ROBERT SANDS, CONSTELLATION BRANDS CEO: We have additional brands like Negra Modelo and Pacifico and brands we haven’t introduced yet that we can follow on in terms of continuing to drive the business for the future. So, you know, we see a pretty steep growth pattern for quite a while for our company.
(END VIDEO CLIP)
HERERA: Shares rose about 2.5 percent to $134.57.
Pure Storage making its Wall Street debut today. The flash based storage systems maker priced its shares at $17 a piece. The company has a market value of about $3 billion. But shares slipped nearly 6 percent to $16.01.
The back and forth between SAB Miller and Anheuser-Busch continues. SAB rejecting a $104 billion offer from its rival, marking the third rebuff in a month. The company believes the latest proposal still undervalues its firm. Anheuser Busch rose more than 1 percent to $110.96. SAB Miller trades overseas.
MATHISEN: A brutal day for shares of Yum! The parent company of Taco Bell and Pizza Hut saw its shares plummet nearly 19 percent, second worst day ever for that company. Last night, we told you the firm missed earnings estimates and cut its profit outlook.
And tonight, Jane Wells explains the challenges Yum! faces.
JANE WELLS, NIGHTLY BUSINESS REPORT CORRESPONDENT: The report from KFC’s parent Yum! Brands was finger-licking ugly, and it was a tense conference call between analysts and management. CEO Greg Creed took full responsibility for being caught off guard by problems in China. After predicting strong sales in August, things changed quickly on the ground. The Chinese markets became volatile, domestic competition heated up with discounted pricing, and the strong dollar walloped the company.
Instead of same-store sales rising 10 percent, they rose only 2 percent, and Pizza Hut was the problem with bad marketing moves, like offering a premium steak product just as the Chinese economy went south.
GREG CREED, YUM! BRANDS CEO: In recent weeks, we’ve seen companies cut back on parties, dinners and entertaining. So, while our weekend business is doing okay, this impacted our weekday dinner results significantly.
WELLS: But analysts asked repeatedly why the company had not updated its rosy outlook from August. They never really got an answer. Full-year earnings growth has now been lowered from at least 10 percent to low single digits, and the stock market today reacted accordingly.
Still, Yum! says the Chinese economy is growing, and, quote, “We wouldn’t trade places with anyone.” Analysts questioned that, and they wondered if maybe management should change the corporate structure or change management!
CEO Creed ended the call this way —
CREED: Everybody at Yum! knows we disappointed you and our shareholders this quarter and this year, and we are going to come back stronger and better than ever.
WELLS: On the bright side, Creed said of Taco Bell, quote, “This brand is doing all the right things in all the right places,” and the dividend is going up 12 percent.
For NIGHTLY BUSINESS REPORT, I’m Jane Wells in Los Angeles.
HERERA: Coming up, Main Street goes digital. How one mom-and-pop shop is modernizing its decades-old business.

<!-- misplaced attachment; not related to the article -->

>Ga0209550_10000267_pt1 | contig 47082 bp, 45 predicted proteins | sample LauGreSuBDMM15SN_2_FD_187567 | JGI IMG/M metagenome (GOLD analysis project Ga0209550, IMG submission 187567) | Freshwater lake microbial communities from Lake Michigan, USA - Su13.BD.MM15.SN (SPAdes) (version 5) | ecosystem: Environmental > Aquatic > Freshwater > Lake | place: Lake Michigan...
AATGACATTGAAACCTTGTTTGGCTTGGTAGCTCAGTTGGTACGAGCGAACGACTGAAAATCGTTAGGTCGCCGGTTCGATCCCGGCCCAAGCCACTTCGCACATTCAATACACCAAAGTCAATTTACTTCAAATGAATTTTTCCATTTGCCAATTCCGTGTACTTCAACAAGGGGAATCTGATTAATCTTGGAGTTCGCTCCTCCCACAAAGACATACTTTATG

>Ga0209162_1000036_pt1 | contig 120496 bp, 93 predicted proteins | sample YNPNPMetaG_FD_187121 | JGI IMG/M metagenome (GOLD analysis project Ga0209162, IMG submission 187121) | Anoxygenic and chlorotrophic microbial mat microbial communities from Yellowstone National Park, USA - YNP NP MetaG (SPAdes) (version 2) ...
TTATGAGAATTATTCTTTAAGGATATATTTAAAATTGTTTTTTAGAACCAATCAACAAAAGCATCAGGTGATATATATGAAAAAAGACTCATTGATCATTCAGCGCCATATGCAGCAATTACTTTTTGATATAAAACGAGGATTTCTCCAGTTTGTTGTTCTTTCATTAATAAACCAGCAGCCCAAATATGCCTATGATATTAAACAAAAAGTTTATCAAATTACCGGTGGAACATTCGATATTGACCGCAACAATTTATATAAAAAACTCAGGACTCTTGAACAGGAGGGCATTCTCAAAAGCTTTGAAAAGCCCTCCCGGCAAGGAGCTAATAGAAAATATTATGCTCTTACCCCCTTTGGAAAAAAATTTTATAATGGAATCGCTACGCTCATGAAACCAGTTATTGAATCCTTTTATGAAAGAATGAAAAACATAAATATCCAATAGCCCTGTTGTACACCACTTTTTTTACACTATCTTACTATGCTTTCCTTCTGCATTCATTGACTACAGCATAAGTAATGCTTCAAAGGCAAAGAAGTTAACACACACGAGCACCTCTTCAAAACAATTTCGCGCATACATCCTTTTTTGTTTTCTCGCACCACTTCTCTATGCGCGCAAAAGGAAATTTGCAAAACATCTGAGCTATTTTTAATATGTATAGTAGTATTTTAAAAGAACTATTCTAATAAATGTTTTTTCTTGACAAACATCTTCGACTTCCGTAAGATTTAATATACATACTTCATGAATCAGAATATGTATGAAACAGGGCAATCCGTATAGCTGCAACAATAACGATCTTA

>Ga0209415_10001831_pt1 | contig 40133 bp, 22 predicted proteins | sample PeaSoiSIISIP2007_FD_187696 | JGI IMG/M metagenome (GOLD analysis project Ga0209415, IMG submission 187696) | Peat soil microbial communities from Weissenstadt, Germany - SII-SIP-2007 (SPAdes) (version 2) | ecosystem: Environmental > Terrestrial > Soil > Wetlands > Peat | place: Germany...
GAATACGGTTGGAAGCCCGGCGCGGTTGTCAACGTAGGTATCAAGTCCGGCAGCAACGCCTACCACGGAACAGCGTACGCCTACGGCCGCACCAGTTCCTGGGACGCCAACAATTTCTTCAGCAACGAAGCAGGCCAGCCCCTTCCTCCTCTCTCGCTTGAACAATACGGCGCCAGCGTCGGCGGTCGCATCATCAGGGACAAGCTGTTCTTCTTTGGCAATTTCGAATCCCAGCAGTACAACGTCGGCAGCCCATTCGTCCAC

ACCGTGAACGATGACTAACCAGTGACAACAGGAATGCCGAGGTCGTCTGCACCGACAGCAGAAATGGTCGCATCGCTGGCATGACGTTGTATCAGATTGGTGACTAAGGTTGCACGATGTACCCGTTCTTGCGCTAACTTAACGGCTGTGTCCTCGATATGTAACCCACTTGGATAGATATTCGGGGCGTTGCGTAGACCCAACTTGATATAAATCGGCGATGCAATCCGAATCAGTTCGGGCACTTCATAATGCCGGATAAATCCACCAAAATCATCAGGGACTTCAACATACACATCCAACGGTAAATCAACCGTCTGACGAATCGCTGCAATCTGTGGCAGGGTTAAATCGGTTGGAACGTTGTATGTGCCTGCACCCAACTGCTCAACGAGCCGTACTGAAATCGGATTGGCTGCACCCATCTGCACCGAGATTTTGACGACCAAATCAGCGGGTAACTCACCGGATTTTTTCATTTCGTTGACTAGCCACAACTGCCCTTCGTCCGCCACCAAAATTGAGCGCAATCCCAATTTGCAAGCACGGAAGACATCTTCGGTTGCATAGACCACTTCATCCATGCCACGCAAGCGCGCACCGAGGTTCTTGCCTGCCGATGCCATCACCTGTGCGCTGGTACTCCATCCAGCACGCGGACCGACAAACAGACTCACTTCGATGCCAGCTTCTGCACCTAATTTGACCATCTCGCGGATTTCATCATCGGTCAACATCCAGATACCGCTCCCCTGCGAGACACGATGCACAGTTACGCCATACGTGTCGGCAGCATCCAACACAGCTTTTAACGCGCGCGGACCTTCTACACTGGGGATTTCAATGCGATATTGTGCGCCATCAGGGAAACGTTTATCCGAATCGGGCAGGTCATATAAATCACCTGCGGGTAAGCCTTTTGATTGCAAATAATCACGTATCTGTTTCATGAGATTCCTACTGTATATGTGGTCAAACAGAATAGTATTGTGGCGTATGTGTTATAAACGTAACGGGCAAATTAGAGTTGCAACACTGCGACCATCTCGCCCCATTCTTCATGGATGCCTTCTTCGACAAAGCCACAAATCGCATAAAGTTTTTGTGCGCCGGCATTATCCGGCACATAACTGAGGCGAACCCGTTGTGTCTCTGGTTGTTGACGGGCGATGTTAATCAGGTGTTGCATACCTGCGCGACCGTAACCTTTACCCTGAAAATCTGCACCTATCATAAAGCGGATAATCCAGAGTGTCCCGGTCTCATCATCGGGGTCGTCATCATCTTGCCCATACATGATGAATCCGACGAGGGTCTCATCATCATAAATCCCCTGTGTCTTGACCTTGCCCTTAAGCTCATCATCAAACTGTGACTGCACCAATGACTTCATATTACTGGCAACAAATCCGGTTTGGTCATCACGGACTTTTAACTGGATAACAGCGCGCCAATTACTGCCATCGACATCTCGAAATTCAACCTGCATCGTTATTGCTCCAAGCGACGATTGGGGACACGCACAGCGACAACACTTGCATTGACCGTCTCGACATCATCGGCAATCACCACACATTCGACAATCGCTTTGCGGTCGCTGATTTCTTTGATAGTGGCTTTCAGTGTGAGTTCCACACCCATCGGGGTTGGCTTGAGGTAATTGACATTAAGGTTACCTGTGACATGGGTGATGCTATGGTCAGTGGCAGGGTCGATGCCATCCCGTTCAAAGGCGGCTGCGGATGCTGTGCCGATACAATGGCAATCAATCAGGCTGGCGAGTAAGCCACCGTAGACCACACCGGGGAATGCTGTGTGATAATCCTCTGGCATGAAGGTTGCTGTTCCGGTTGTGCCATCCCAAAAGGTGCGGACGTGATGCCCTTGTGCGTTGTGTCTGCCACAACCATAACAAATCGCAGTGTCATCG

MATHISEN: Here’s what to watch tomorrow. The unofficial kickoff to earnings season. Alcoa (NYSE:AA) reports results after the closing bell. The Fed releases minutes from its September meeting. That could open some rate hike timing clues. The International Monetary Fund begins its annual meeting and it is down in Lima, Peru. That’s what to watch Thursday.
HERERA: Mortgage applications surged 25 percent last week, according to the Mortgage Bankers Association. That spike can be attributed to lower rates and new regulations, which caused borrowers to rush to their lenders. Applications to refinance and purchase a home were up double digits.
MATHISEN: With more people going online to watch programs, rather than watching them on television, digital video is stealing both eyeballs and ad dollars.
Julia Boorstin was at a media gathering yesterday called the Grill Conference, where everyone was talking about the potential winners and losers of this massive shift.
JULIA BOORSTIN, NIGHTLY BUSINESS REPORT CORRESPONDENT: Movers and shakers across traditional and digital media gathered at the Grill Conference in Beverly Hills to talk cord-cutting and the future of content.
BRIAN WEINSTEIN, CAA: It’s a moment of cast and uncertainty, but regardless of the platform, whether it’s digital, online, mobile, great content has to be there. And so, we’re seeing the content. We’ll go to the places where people are going to watch.
BOORSTIN: One of the biggest winners from shifting viewers and the ad dollars that follow them, YouTube. YouTube’s Robert Kyncl says this is just the beginning.
ROBERT KYNCL, YOUTUBE: If you look at YouTube, you know, just on mobile alone, we have bigger reach than any cable networks in the United States. So, clearly, we’re attracting people and we’re also attracting them on a high-value device.
BOORSTIN: While YouTube grows its video views 60 percent year over year, it’s also facing more competition than ever, including from Facebook (NASDAQ:FB). Not only does Facebook (NASDAQ:FB) no longer direct a lot of traffic to YouTube, it’s also making big moves to cash in on its billions of daily video views.